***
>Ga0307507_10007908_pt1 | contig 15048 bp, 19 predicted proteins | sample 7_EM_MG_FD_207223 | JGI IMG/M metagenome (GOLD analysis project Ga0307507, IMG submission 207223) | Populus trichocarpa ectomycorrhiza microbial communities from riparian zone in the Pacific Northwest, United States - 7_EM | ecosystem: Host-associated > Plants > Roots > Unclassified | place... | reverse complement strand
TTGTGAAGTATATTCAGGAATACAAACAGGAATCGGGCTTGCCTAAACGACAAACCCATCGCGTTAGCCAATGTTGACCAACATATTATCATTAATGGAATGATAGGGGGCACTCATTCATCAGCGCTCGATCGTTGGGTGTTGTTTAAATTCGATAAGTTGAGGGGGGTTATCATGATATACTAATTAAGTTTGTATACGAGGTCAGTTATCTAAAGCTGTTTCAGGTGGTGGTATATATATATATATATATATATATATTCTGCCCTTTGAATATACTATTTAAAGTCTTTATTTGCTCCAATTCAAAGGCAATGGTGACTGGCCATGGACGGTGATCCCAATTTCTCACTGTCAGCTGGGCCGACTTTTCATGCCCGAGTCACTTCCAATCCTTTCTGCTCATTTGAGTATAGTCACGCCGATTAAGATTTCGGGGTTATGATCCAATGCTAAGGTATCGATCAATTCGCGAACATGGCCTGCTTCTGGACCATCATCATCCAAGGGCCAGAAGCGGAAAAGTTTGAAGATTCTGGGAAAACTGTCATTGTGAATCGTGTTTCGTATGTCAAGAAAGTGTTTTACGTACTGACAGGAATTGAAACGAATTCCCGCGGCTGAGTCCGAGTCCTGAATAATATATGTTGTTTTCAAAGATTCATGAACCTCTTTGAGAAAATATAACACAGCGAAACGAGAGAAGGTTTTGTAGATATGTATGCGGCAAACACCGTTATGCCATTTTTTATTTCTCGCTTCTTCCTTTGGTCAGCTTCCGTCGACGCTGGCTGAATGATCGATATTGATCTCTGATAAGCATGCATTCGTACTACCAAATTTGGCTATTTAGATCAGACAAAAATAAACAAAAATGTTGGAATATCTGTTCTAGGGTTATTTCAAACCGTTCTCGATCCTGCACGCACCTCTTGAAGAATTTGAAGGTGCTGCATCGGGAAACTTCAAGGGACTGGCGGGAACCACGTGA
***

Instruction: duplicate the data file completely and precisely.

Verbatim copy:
>Ga0307507_10007908_pt1 | contig 15048 bp, 19 predicted proteins | sample 7_EM_MG_FD_207223 | JGI IMG/M metagenome (GOLD analysis project Ga0307507, IMG submission 207223) | Populus trichocarpa ectomycorrhiza microbial communities from riparian zone in the Pacific Northwest, United States - 7_EM | ecosystem: Host-associated > Plants > Roots > Unclassified | place... | reverse complement strand
TTGTGAAGTATATTCAGGAATACAAACAGGAATCGGGCTTGCCTAAACGACAAACCCATCGCGTTAGCCAATGTTGACCAACATATTATCATTAATGGAATGATAGGGGGCACTCATTCATCAGCGCTCGATCGTTGGGTGTTGTTTAAATTCGATAAGTTGAGGGGGGTTATCATGATATACTAATTAAGTTTGTATACGAGGTCAGTTATCTAAAGCTGTTTCAGGTGGTGGTATATATATATATATATATATATATATTCTGCCCTTTGAATATACTATTTAAAGTCTTTATTTGCTCCAATTCAAAGGCAATGGTGACTGGCCATGGACGGTGATCCCAATTTCTCACTGTCAGCTGGGCCGACTTTTCATGCCCGAGTCACTTCCAATCCTTTCTGCTCATTTGAGTATAGTCACGCCGATTAAGATTTCGGGGTTATGATCCAATGCTAAGGTATCGATCAATTCGCGAACATGGCCTGCTTCTGGACCATCATCATCCAAGGGCCAGAAGCGGAAAAGTTTGAAGATTCTGGGAAAACTGTCATTGTGAATCGTGTTTCGTATGTCAAGAAAGTGTTTTACGTACTGACAGGAATTGAAACGAATTCCCGCGGCTGAGTCCGAGTCCTGAATAATATATGTTGTTTTCAAAGATTCATGAACCTCTTTGAGAAAATATAACACAGCGAAACGAGAGAAGGTTTTGTAGATATGTATGCGGCAAACACCGTTATGCCATTTTTTATTTCTCGCTTCTTCCTTTGGTCAGCTTCCGTCGACGCTGGCTGAATGATCGATATTGATCTCTGATAAGCATGCATTCGTACTACCAAATTTGGCTATTTAGATCAGACAAAAATAAACAAAAATGTTGGAATATCTGTTCTAGGGTTATTTCAAACCGTTCTCGATCCTGCACGCACCTCTTGAAGAATTTGAAGGTGCTGCATCGGGAAACTTCAAGGGACTGGCGGGAACCACGTGA